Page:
There are a lot of myths, untruths and unknowns when it comes to ducks and water. So let’s debunk a few and explain some truths.
Ducks need water. That is a fact. They need it for several reasons, though surprisingly not for swimming. A duck doesn’t actually have to swim, though he does like water for bathing. What he does need it for is eating. And simply the fun of playing in puddles.
So if you decide to have ducks in your back garden, a pond is not necessary. Delightful, and would be thoroughly enjoyed, but not necessary. Ponds, and we are talking the large variety, are particularly useful for safety more than anything else. It’s impossible for a fox to get to a duck on a pond. That’s why you may see a duck house floating in the centre. Hawks and other predator birds that are not waterfowl are not overly fond of getting their feet wet when grasping for prey. (Though they will try if there is no better option).
But if you are or wish to look after ducks, then simply a child’s paddling pool will suffice. How little, or how many depends on how many ducks you have and how often you wish to change the water.
We have used multiple little pools for our ducks since the very beginning of having them. Some we have sunk in the ground, others we have not. The ease of having them above ground is emptying, cleaning and if needed moving them.
Being able to move them is sometimes a good thing. They will grow algae if they sit in the sun. By being able to move your little ponds, you can shift them into the shade. (And ducks prefer the shade over sunlight in the heat of summer.) Speaking of summer, of course when it is hot the ducks do need plenty of fresh water to drink.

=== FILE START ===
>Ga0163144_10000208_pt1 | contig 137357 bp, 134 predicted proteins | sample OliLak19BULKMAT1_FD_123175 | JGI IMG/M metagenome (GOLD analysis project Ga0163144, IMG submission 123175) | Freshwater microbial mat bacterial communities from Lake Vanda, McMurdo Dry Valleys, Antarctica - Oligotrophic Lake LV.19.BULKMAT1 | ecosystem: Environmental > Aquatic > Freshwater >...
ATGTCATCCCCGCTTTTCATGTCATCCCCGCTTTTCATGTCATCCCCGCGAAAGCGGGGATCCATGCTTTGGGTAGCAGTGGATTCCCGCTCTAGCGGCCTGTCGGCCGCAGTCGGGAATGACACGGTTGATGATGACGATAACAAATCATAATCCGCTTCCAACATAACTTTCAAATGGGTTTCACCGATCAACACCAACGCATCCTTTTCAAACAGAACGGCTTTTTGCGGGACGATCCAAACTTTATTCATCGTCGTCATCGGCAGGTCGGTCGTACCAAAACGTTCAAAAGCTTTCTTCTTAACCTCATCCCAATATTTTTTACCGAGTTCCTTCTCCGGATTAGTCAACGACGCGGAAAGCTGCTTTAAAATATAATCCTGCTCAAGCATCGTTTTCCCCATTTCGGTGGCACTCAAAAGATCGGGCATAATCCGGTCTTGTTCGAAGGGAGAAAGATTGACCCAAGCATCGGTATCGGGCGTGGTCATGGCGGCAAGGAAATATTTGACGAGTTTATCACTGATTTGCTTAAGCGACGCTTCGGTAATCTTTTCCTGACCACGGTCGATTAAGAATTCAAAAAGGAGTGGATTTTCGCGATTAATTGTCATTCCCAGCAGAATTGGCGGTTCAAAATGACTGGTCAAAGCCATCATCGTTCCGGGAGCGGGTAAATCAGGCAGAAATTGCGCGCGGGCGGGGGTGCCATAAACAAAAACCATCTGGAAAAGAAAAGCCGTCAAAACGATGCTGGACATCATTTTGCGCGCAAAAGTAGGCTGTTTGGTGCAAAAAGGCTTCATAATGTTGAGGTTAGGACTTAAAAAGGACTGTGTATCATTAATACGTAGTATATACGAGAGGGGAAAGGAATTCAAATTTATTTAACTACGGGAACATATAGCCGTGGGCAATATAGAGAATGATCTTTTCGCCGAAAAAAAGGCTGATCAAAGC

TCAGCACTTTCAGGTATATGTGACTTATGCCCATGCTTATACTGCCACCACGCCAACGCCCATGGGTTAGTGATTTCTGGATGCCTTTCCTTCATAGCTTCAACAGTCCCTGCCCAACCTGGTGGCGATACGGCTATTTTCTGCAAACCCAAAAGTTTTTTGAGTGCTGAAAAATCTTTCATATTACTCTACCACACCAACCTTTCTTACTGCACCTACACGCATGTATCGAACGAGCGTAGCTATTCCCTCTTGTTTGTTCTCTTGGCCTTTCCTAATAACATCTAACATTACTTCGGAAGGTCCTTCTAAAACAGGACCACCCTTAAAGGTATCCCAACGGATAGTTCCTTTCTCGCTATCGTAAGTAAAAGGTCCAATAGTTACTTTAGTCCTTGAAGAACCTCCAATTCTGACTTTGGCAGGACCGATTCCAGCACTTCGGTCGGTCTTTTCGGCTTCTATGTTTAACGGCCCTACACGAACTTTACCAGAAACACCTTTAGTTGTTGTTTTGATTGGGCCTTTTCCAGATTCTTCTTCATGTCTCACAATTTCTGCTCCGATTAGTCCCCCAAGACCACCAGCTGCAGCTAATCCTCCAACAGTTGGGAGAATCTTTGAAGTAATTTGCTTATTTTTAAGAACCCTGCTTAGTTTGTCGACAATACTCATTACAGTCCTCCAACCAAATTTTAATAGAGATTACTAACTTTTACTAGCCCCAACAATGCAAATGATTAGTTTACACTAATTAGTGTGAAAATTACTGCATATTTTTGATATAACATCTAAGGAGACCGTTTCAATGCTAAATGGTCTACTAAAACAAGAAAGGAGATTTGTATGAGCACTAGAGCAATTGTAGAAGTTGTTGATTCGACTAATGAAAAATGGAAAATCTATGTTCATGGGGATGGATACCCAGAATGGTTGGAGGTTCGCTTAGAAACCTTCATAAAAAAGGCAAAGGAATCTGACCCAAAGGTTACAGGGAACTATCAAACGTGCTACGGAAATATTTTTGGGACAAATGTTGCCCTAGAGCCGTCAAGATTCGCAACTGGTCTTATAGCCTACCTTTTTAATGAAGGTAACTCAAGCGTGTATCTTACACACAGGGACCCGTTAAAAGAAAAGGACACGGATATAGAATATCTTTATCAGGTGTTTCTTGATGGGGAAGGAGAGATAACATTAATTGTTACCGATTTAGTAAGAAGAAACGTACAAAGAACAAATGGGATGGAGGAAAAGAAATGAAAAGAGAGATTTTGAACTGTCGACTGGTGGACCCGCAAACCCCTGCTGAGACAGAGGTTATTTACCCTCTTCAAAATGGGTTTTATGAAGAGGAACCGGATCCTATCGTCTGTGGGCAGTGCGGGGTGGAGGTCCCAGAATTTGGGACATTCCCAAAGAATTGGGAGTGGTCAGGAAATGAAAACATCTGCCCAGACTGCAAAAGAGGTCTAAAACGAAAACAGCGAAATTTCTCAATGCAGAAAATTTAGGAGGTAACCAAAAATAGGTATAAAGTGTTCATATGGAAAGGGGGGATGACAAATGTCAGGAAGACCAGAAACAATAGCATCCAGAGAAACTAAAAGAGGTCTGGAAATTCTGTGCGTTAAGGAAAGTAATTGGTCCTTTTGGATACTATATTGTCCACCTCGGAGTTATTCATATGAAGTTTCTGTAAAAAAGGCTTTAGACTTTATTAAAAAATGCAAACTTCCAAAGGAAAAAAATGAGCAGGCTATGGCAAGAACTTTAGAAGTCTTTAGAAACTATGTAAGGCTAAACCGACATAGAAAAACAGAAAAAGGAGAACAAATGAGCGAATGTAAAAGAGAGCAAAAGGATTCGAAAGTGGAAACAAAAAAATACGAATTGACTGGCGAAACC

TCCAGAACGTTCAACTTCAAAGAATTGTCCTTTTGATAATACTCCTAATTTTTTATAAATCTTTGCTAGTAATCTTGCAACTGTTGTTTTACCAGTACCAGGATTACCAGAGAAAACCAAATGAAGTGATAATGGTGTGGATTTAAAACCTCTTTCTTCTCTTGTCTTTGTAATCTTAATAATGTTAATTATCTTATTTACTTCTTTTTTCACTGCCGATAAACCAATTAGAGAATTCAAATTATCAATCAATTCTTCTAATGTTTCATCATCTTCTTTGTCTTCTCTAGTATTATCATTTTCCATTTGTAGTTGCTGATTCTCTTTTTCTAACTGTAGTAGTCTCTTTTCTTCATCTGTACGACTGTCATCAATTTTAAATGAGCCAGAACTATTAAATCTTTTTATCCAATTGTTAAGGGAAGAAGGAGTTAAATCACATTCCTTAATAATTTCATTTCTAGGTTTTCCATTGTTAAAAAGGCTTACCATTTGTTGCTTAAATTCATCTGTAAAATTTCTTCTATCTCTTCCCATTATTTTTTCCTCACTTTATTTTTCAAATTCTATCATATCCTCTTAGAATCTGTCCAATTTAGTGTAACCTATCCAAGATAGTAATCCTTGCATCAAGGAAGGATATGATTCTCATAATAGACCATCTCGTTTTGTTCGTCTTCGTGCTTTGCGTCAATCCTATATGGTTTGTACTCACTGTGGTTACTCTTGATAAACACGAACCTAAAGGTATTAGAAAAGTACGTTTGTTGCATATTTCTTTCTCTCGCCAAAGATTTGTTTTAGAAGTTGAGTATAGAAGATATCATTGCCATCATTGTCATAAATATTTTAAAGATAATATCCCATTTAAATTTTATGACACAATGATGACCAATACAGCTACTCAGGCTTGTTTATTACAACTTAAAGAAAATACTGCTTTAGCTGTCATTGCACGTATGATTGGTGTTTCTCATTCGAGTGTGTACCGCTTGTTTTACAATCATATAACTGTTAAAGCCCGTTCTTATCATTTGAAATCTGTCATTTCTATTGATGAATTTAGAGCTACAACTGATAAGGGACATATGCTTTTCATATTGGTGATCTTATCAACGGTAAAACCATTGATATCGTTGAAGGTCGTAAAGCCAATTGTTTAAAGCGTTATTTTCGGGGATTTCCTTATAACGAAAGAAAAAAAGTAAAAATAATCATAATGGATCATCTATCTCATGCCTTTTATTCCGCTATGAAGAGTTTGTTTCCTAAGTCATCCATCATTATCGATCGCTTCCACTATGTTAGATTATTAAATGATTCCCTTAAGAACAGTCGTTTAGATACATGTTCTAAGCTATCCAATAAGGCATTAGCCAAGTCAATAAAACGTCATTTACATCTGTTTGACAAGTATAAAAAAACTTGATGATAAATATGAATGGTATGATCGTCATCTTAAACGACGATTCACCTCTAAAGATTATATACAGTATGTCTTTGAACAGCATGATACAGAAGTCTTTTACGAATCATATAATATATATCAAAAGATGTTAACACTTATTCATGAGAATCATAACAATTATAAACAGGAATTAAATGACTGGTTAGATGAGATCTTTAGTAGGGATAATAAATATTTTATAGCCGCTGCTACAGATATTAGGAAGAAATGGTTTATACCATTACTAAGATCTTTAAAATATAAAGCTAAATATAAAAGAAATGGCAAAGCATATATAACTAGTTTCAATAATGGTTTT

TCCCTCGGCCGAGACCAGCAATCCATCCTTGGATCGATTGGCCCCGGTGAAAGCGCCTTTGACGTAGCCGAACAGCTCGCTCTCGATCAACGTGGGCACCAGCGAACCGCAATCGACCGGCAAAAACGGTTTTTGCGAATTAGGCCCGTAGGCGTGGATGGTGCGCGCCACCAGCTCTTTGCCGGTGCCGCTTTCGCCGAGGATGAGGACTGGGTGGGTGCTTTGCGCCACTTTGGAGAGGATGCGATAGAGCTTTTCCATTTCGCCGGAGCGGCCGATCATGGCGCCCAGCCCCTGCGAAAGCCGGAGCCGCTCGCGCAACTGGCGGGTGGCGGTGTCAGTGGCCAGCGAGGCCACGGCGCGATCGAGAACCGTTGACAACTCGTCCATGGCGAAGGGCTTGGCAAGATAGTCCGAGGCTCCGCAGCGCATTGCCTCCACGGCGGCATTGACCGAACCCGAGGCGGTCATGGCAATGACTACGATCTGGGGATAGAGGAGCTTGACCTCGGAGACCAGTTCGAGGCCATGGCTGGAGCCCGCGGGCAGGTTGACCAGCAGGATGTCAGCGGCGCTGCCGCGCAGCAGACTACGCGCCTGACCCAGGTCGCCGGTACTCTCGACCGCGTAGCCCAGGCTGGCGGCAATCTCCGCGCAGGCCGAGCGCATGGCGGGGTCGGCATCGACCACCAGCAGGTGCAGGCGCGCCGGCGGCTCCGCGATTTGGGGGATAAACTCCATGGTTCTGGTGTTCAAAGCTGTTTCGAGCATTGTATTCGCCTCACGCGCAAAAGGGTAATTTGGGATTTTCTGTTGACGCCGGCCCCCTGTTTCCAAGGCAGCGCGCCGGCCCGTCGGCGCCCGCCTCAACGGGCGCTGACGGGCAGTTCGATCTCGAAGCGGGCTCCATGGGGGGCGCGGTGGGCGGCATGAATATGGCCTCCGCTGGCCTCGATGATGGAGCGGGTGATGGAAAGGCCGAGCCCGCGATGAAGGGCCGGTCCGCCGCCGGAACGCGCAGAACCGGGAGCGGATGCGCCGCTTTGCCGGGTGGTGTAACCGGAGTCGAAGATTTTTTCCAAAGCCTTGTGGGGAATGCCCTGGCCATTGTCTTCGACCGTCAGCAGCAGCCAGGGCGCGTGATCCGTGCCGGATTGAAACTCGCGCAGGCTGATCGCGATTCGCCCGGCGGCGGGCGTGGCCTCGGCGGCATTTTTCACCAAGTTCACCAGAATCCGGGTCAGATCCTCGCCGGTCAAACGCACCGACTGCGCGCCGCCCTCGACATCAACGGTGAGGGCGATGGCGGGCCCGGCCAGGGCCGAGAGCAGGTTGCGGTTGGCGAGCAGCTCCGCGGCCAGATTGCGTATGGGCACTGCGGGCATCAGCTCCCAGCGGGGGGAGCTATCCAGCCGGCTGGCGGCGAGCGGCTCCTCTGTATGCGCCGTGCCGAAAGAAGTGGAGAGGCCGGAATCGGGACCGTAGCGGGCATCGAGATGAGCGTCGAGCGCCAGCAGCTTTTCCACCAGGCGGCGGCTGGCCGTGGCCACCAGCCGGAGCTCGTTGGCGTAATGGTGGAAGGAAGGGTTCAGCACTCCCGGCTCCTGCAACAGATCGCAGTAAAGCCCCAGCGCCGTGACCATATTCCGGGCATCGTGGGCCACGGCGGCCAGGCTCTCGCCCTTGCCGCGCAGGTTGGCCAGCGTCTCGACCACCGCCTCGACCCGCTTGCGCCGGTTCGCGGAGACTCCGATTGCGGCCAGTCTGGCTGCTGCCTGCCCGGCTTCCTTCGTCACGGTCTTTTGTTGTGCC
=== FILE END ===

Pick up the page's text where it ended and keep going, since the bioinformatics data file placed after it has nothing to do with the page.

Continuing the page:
Don’t worry too much if they muddy the water. Ducks need dirt or grit to digest their food. We use dog bowls as their water bowls. Can’t be tipped over and low enough for ducks to easily drink from.
You will often find them putting dirt into their water. If the bowl is not big enough for them to merde in, then it is only dirt and can’t harm them. In fact dirt in water is good for ducks, so don’t go cleaning their water bowls every time they dirty them! We change ours every morning, but simply add to the water bowls during the day to keep them topped up.
As for duck pools, we have three. Two above, one in the ground. They definitely prefer the one in the ground due to ease of access. And yet, it is the smallest one.
Depending on season, heat, rainfall, and how much freedom they are getting out of the enclosure, we change the water in the pools every 3 – 5 days. It’s really a case of looking and seeing how dirty it seems.
Sure you could change daily, but I can tell you from experience it isn’t necessary. It’s something you have to base on where you live, how dry it is, and the season. Of note, we re-use our ducks pool water on the garden. It is naturally fertilised, so not only are you not wasting, you are aiding your garden too.
As for rain, when it comes to ducks and water that comes from above, they actually aren’t that keen. As prey, they don’t like anything that comes from above. (And that includes our hands.)
If it rains hard, our ducks will look for shelter from the worst of it. Or if not shelter, they will stand tall, trying to be as straight up and down as possible, to be the smallest target for the rain. And you really can see why the saying ‘like water off a ducks back’ is said when they do this.
Our Maggie really hates the rain. If we have a torrential rain day, she heads straight indoors. No messing. Just climbs the stairs and goes to sit on the sofa. She won’t move until it stops raining. Unless she spots a puddle en-route.
Water below that forms into puddles is a whole different game. And a fun one at that. Ducks love puddles. They will play, tossing water about. Also wash. And best of all, if you are lucky to see it, they do the duck dance. They stomp their webbed feet very fast. It looks a bit like when a child has a tantrum. It’s actually to try and get worms to rise, but even when knowing the practicality of it, it is still super cute.